European Parliament rejects computer-implemented inventions directive

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Correction — August 23, 2010
 
The vote counts in this article are incorrect. 648 members rejected the proposal, 14 voted for and 18 abstained. Wikinews apologises for the error.
 

Wednesday, July 6, 2005

The European Parliament building in Strasbourg.
(Image missing from commons: image; log)
The European Parliament session hall in Strasbourg.

The European Parliament has rejected the directive on the patentability of computer-implemented inventions (software patent directive) sustained by lobbies of large software publicists such as the corporations Microsoft, Siemens, Nokia and Alcatel, grouped under the title of the European Information & Communications Technology Industry Association (EICTA, [1]). The directive involved the granting of software patents.

648 MEPs out of 680 rejected the text, 18 voted for and 14 abstained.

A rejection vote became the expected outcome when the European People's Party, initially in favour of the directive, decided to reject it.

The European Greens, Socialist Group and European Liberal Democrat and Reform Party also voted for rejection of the directive for heterogeneous reason. Michel Rocard, author of a number of amendments to the original directive, said that the majority of the modifications were unlikely to be supported by the Commission and Council, with whom the Parliament would have had to enter a Conciliation procedure if it had voted for maintaining the directive in moditifed form. "Better have no text at all than a bad one", he added.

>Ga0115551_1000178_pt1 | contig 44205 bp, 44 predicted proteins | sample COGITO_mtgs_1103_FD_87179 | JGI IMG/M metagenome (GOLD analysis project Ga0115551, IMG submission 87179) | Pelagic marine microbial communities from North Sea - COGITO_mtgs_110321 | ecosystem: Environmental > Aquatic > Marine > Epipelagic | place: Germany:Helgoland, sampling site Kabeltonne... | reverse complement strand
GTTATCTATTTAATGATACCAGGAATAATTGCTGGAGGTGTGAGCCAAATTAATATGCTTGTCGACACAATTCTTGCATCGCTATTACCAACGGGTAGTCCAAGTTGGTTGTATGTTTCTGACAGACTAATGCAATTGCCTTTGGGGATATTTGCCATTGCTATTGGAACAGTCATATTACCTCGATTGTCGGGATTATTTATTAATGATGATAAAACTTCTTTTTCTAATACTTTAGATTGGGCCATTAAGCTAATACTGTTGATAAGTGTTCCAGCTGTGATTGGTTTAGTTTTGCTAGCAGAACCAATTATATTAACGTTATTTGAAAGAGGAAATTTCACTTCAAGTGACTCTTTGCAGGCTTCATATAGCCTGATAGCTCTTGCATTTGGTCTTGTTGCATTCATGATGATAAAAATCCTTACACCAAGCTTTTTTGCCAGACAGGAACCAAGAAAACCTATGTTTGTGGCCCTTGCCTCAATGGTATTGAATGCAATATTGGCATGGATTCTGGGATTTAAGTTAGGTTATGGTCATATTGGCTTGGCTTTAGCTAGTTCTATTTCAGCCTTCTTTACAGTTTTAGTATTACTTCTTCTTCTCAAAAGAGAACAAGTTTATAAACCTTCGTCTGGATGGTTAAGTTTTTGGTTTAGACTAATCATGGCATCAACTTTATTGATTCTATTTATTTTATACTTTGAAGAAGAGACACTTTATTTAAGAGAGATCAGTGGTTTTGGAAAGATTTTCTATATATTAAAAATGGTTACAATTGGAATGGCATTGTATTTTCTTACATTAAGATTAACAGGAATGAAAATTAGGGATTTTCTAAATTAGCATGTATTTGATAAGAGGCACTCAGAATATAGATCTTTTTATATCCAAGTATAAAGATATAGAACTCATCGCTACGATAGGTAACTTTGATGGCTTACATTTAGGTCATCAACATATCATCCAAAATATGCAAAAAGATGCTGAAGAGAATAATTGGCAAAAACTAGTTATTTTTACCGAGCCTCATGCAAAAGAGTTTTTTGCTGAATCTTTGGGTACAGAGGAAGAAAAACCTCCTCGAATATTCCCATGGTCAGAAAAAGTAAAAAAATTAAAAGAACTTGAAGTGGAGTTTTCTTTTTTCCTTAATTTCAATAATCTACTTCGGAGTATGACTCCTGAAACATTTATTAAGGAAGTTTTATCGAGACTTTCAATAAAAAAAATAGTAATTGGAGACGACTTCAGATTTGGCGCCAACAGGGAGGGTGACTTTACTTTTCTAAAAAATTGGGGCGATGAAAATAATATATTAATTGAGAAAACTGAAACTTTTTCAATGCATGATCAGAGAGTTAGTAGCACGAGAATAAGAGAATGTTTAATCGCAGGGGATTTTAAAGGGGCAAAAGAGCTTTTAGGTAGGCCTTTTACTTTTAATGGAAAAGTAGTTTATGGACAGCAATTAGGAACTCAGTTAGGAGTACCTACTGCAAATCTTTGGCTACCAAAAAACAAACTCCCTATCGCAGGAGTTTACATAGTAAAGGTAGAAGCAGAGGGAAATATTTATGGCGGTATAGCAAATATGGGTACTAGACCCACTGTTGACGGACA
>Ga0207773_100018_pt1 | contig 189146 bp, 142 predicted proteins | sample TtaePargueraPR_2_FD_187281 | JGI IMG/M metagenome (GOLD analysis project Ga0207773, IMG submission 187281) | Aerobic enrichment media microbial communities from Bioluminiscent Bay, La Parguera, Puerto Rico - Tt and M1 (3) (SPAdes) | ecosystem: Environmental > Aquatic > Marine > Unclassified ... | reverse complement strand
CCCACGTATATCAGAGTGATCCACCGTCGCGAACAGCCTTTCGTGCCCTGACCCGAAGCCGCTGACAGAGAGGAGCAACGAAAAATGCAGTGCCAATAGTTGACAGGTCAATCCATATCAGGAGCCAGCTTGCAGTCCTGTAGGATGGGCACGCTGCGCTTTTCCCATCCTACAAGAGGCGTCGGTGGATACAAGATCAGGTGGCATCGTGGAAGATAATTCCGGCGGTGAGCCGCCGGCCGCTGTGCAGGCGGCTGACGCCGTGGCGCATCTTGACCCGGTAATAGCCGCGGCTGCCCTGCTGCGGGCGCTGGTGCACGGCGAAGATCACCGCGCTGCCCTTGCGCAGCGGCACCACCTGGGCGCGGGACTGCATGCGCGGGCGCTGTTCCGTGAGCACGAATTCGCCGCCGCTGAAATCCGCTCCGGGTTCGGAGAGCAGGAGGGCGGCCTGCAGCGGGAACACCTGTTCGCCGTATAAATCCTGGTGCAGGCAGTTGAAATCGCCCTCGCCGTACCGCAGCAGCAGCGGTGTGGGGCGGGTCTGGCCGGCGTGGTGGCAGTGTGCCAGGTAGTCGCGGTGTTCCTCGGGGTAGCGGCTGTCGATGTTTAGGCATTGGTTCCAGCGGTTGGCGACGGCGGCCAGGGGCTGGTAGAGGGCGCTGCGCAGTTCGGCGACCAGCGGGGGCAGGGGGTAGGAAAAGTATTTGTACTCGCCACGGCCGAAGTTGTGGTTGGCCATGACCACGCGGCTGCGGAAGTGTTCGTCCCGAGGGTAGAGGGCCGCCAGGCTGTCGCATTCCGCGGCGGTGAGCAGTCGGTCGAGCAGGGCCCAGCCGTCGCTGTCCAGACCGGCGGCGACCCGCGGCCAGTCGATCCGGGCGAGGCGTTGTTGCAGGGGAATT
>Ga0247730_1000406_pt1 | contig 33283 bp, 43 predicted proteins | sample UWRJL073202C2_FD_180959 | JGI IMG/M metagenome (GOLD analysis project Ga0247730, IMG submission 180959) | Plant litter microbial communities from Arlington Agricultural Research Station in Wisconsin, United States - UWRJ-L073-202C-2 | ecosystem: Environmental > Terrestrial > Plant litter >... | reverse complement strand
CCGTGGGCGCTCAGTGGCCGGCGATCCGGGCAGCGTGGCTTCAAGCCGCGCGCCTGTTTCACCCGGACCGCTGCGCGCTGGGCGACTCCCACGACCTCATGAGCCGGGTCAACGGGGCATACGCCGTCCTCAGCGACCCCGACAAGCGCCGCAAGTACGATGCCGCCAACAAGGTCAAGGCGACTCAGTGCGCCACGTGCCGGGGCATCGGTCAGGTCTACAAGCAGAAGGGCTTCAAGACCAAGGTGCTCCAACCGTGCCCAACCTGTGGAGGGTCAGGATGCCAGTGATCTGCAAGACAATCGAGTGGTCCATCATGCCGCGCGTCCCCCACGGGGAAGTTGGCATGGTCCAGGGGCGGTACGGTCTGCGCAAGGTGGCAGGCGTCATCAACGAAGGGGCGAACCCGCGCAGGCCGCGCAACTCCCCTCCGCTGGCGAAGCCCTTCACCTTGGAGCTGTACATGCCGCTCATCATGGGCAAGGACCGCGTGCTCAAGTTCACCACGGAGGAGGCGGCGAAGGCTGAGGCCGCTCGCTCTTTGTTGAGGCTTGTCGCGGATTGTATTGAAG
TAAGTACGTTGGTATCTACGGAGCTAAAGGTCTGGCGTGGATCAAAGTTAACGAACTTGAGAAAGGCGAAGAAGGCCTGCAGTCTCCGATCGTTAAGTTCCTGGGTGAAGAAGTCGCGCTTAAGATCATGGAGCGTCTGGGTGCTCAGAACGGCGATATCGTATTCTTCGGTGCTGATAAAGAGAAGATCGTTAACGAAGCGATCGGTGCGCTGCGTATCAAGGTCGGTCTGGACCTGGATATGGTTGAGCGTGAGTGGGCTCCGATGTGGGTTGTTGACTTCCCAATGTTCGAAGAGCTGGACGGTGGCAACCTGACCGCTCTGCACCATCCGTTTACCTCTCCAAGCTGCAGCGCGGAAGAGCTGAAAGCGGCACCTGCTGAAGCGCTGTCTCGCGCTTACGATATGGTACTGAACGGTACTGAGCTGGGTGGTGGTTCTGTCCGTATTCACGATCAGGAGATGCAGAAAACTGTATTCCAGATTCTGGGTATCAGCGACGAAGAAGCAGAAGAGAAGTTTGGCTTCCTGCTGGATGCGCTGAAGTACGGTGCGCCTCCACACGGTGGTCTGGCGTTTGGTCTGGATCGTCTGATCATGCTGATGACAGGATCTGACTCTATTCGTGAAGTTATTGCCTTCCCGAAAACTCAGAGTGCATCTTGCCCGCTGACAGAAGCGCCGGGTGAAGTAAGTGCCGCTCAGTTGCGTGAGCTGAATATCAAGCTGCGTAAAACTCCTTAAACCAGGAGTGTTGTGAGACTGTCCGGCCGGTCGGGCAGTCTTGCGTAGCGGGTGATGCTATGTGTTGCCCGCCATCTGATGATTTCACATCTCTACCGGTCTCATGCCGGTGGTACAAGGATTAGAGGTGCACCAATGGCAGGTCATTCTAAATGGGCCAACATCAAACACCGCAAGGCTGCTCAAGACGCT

Before the vote, Rocard pointed at the irritation of the Parliament towards the Commission: "There is collective anger throughout the Parliament because of the way the directive was handled by the Commission and the Council".

During the debate on Tuesday, Commissioner Joaquín Almunia told MEPs: "Should you decide to reject the common position, the Commission will not submit a new proposal.".

The rejection was welcomed by small and medium software companies, as well as by Free Software supporters. The Directive had been subject to an intense campaigning, within the Parliament, in the news media and on the Internet. The supporters of the Council position appear to have spent several ten millions, hiring prestigious PR agencies with at least 30-40 lobbyists who roamed the halls of the Parliament every day for 3 months, and many full-page advertisements in EU newspapers such as European Voice, EU Reporter etc. The opponents of software patentability (that is supporters of the position taken by the European Parliament in its 1st reading of 24 September 2003), coordinated under the roof of the Foundation for a Free Information Infrastructure (FFII), also had several lobbyists stationed in Brussels, conducted several conferences and demonstrations and published some newspaper advertisements, with a total budget of nearly 100,000 eur apart from countless unpaid working hours of a dedicated supporter base, consisting mainly of programmers and software entrepreneurs.

Sources

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